China shifts from negative agenda to ideological vision


The European Union shouldn’t be building strategic, critical dependency on authoritarian regimes such as China, Finnish Prime Minister Sanna Marin said on Friday. Marin spoke as she arrived for the second day of an EU summit in Brussels, where European Union leaders are having a “strategic discussion” on their ties with Beijing, Reuters reports.

“That doesn’t mean there can’t be any economic relations with China but it means we shouldn’t be building that kind of strategic and critical dependencies on an authoritarian country”, she said.

Chinese president Xi Jinping’s work report to the 20th Communist party congress this week is more ideological in tone and content than any that we have seen in the past 40 years, notes former Australian premier Kevin Rudd. It underscores the Marxist-Leninist worldview that drives Xi’s ambition of making China the pre-eminent regional and global power by mid-century, he writes for the Financial Times. More disturbingly….

It is now clear that the Chinese Communist party no longer rules out the possibility of a major war in the foreseeable future. Xi describes a “severe and complex international situation”. The party, he says, must be “prepared for dangers in peacetime” as well as “preparing for the storm”. And in doing so, Xi calls on the CCP to continue to adhere to “the spirit of struggle.” 

‘Homecoming,’ the most-watched film in China this week (above), about daring officials who save Chinese citizens trapped overseas by war, neatly matches a central theme of leader Xi Jinping’s agenda at the twice-a-decade Communist Party meeting in Beijing — that the world is a dangerous place and China needs to protect itself, according to the Post’s and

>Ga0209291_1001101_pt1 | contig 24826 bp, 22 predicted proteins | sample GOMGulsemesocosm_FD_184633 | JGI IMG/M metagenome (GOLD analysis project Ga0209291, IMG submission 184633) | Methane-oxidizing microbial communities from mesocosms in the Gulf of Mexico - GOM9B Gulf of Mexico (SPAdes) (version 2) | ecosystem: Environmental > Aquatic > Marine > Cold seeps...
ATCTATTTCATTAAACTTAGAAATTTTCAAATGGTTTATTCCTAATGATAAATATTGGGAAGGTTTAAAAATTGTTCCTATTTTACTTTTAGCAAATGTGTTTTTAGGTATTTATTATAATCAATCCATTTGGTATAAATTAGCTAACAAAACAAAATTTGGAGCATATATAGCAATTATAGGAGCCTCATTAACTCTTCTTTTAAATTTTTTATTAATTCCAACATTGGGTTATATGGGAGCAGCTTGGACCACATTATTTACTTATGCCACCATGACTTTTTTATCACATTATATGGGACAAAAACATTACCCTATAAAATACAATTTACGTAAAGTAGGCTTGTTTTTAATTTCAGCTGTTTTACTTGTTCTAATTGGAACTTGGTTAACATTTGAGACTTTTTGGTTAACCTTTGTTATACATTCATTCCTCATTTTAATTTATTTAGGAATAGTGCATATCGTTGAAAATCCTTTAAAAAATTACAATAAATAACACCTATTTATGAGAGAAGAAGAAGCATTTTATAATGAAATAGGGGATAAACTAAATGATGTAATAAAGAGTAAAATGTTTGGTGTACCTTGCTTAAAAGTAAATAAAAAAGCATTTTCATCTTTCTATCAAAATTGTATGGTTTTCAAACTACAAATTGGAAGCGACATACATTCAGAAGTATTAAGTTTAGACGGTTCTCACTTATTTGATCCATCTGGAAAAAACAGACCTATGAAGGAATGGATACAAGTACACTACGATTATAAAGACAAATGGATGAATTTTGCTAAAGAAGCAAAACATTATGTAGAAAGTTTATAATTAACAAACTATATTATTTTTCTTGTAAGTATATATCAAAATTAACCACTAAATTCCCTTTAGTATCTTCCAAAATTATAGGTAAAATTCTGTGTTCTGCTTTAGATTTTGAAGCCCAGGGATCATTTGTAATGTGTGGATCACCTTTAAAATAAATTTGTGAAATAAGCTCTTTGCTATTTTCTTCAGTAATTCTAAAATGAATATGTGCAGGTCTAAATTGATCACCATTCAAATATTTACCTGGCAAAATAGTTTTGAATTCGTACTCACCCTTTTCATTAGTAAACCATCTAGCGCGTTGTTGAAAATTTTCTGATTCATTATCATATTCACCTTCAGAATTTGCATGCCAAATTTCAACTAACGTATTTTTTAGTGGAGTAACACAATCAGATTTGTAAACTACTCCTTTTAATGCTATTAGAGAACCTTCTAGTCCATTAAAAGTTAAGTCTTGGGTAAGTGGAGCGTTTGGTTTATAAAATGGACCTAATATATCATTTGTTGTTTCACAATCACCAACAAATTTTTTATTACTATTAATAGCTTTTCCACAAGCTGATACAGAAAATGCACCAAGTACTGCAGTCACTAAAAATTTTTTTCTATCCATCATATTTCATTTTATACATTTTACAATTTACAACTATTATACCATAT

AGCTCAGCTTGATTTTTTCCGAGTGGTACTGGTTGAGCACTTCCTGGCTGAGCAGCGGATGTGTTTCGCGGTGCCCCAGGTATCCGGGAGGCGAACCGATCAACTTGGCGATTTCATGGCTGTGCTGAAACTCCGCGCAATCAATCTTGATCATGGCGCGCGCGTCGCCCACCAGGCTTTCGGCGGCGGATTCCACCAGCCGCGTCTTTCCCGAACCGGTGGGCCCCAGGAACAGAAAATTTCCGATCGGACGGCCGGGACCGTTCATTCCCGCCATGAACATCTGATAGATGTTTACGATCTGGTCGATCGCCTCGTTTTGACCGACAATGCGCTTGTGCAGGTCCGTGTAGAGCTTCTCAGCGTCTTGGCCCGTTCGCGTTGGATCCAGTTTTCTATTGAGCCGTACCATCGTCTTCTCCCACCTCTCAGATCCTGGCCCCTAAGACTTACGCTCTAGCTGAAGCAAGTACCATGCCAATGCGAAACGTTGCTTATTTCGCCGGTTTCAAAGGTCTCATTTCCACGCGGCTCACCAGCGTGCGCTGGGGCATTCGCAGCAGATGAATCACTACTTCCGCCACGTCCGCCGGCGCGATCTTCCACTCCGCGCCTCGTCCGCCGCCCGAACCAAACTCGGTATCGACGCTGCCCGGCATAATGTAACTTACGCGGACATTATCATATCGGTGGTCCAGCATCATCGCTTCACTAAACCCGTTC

National Endowment for Democracy (NED)

China’s security presence is increasingly visible around the globe. Research released Monday by the Center for American Progress, a liberal-leaning think tank, found evidence of increased overseas activities by the Public Security Ministry under Xi, with 60 percent of publicly disclosed bilateral police meetings and 73 of 77 capacity-building sessions between 1995 and 2021 taking place since he took office a decade ago.

“Global efforts to implement the CCP’s directive to ‘actively build a law enforcement security cooperation system with Chinese characteristics’ pose significant challenges to the United States and other liberal democracies,” report author Jordan Link noted.

“This is Beijing going from a negative agenda — ‘we don’t like the current order, which is Western-dominated and imposed on us’ — to China actually launching something like an alternative vision,” said Helena Legarda, lead analyst at the Mercator Institute for China Studies in Berlin.

Among the 1.2 billion people who inhabit the world’s liberal democracies, three-quarters (75%) now hold a negative view of China, and 87% a negative view of Russia, according to a new report, published today by Cambridge University’s Centre for the Future of Democracy (CFD). Yet among the 6.3 billion who live in the world’s remaining 136 countries, the opposite is the case – with 70% of people feeling positively towards China and 66% towards Russia.